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Addressing the Most Diverse Learning Needs: Allison Dennis, Readtopia’s Differentiation Architect

A student wearing a red shirt, smiles while reading a Readtopia graphic novel, at a desk in a classroom.
Allison Dennis’ passion for special education is homegrown. As a child, she admired her mother’s work as a preschool teacher for students with significant cognitive and physical disabilities, and later in life, as an Inclusion Specialist. So it was no surprise that Allison followed in her mother’s footsteps to become a special education teacher herself.
“It just feels like my purpose,” Allison says, “I have a heart for this population of students and a desire to improve their educational experience.”

But once Allison found herself in the classroom, she was constantly disappointed by the lack of high-quality, age-appropriate curriculum available to her high school students. She felt that their education was limited by the materials she tried to piecemeal into a curriculum. Meant for younger learners, there was a disconnect with how they engaged students and addressed their needs. And that didn’t seem fair or equitable. A high school education should expand student horizons, certainly not limit them.

“The images were cartoonish and there was no alignment to my students’ grade level standards,” she says of the materials she was using. She believed her students deserved access to rich, age-appropriate learning experiences, like their neurotypical peers. She believed in something better.
Headshot of Allison Dennis wearing a grey sweater, outdoors.

Finding something better in Readtopia

Don Johnston holds a camera up to the window of submarine to take a photograph of the underwater sea terrain that can be seen through the window.

Fueled by her desire to advance education for students with complex needs, Allison transitioned out of the classroom to pursue ways to raise the bar. As a PhD candidate and research assistant at the Center for Literacy and Disability Studies, she had the opportunity to work with Don Johnston who had launched a new product called Readtopia, which was designed specifically for classroom teachers who work with students who have complex needs. Readtopia resonated with her immediately. “I loved how the content aligned with standards and how age-appropriate the images were,” she says.

Impressed with the myriad ways that Readtopia filled the very need she experienced as a special education teacher, once her PhD was complete, she joined Don and now works at Building Wings as a Curriculum Development Manager. And we’re so happy she did because Readtopia is grounded in the very same ideals that inspired Allison to pursue something better.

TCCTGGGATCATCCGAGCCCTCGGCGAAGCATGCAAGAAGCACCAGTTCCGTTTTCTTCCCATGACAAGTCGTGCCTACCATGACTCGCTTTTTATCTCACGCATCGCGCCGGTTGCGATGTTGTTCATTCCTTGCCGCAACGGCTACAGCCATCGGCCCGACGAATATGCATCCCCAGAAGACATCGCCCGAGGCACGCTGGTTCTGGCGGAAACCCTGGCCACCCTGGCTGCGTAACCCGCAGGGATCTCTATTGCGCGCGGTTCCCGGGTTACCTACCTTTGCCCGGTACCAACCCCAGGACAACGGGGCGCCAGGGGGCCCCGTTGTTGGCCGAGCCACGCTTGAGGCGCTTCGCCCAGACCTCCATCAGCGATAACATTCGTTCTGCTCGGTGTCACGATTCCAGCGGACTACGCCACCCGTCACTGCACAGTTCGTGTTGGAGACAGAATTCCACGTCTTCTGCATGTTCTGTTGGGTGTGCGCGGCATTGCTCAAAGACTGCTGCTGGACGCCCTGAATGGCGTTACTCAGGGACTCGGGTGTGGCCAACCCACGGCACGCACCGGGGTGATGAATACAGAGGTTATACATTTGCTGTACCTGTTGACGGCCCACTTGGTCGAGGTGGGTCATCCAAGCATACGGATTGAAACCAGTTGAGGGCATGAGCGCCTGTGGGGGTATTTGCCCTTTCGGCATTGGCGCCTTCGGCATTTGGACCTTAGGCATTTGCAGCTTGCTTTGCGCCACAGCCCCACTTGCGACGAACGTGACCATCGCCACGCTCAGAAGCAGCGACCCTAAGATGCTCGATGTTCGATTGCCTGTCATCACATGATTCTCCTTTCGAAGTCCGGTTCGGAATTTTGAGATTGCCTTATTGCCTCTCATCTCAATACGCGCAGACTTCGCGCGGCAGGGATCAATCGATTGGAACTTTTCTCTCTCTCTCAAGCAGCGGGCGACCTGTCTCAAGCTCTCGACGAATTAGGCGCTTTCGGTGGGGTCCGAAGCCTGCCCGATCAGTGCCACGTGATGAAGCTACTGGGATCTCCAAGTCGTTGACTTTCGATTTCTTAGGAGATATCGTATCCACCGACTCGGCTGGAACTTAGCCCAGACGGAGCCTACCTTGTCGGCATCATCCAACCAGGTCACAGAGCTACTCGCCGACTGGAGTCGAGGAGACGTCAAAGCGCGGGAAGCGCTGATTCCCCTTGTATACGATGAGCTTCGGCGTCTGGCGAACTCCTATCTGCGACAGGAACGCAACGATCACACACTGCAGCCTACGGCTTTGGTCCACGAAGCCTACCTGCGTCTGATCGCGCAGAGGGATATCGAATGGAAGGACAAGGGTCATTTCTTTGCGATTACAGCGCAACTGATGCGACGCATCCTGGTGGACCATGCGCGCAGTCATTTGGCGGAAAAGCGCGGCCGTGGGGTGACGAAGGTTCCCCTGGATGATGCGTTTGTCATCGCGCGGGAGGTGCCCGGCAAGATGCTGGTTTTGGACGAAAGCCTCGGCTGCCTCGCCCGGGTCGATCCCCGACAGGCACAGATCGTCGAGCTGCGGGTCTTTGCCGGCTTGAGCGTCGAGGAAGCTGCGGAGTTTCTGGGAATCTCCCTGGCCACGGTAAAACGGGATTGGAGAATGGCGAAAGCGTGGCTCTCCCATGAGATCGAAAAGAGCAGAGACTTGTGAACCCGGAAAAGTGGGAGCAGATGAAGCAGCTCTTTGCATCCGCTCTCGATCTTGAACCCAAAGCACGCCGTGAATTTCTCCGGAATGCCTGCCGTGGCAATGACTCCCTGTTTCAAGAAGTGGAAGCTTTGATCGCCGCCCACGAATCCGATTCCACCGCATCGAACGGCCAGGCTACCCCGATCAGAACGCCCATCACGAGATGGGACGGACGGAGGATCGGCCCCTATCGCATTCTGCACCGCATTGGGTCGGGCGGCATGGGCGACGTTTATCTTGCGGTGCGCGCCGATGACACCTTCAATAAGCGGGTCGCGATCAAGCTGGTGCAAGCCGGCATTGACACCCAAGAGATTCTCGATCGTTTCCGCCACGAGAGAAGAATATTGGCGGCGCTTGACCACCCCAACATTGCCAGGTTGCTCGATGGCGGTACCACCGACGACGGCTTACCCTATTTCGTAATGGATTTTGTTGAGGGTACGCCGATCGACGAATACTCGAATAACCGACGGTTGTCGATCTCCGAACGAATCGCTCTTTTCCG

Believe in Better in action

“Students can gain literacy and math skills with the right supports,” Allison says. “Research shows that it’s possible for students to achieve skills that people previously believed to be too complex. We hear from educators who are astonished at the progress their students are making with Readtopia. They had no idea what was even possible when content is differentiated, leveled, and engaging.”
An educator wearing a red and black checkered vest sits next to a student wearing a red shirt, as they watch a geography lesson showing a map, on a smart board in a classroom.
Readtopia is a comprehensive reading curriculum developed to serve late elementary through high school students who take the alternate assessment. It works on literacy skills while addressing domains of study including ELA, Math, Social Studies, Life Skills, Social-Emotional, and Science.
At Readtopia, we believe that just because a student may not be able to read the original Journey to the Center of the Earth, doesn’t mean that student should never have the opportunity to experience the story. Stories, especially classic stories, are such an essential part of who we are as humans, and how we learn from and relate to each other. Stories are universal to humankind, of which each and every one of us is an integral part. Our goal is to make them accessible to each and every one of us.
Seven pages of Readtopia's "Journey to the Center of the Earth" graphic novel with the numbers 1 - 7 under each page and a line arrow demonstrating increasing reading difficulty as you get to the 7th page.
Sample pages from the Readtopia Journey to the Center of the Earth graphic novels—graphic novels
come at up to seven reading levels to match the widest range of student needs.
“’That looks too high level,’ was something that I heard a lot,” says Patti Hummel, a special education teacher in Glendale, AZ, about Readtopia. “But engagement and desire is such a huge part of learning. If the desire is there, and scaffolds are in place to help students access content (including graphic novels written at up to seven reading levels), students can accomplish much more than you might think.”

Readtopia expands horizons

"Reading + Content" pie chart with the right side of the chart in blue and the left side of the chart in green with white text overlay describing a different feature in each section and each feature having its own featured symbol. Text reads: "Science, Life Skills, Math, Social Studies, ELA, Video Lessons, Phonics/Word Study/Vocabulary, Informational Text, Shared/Guided Reading + Graphic novels".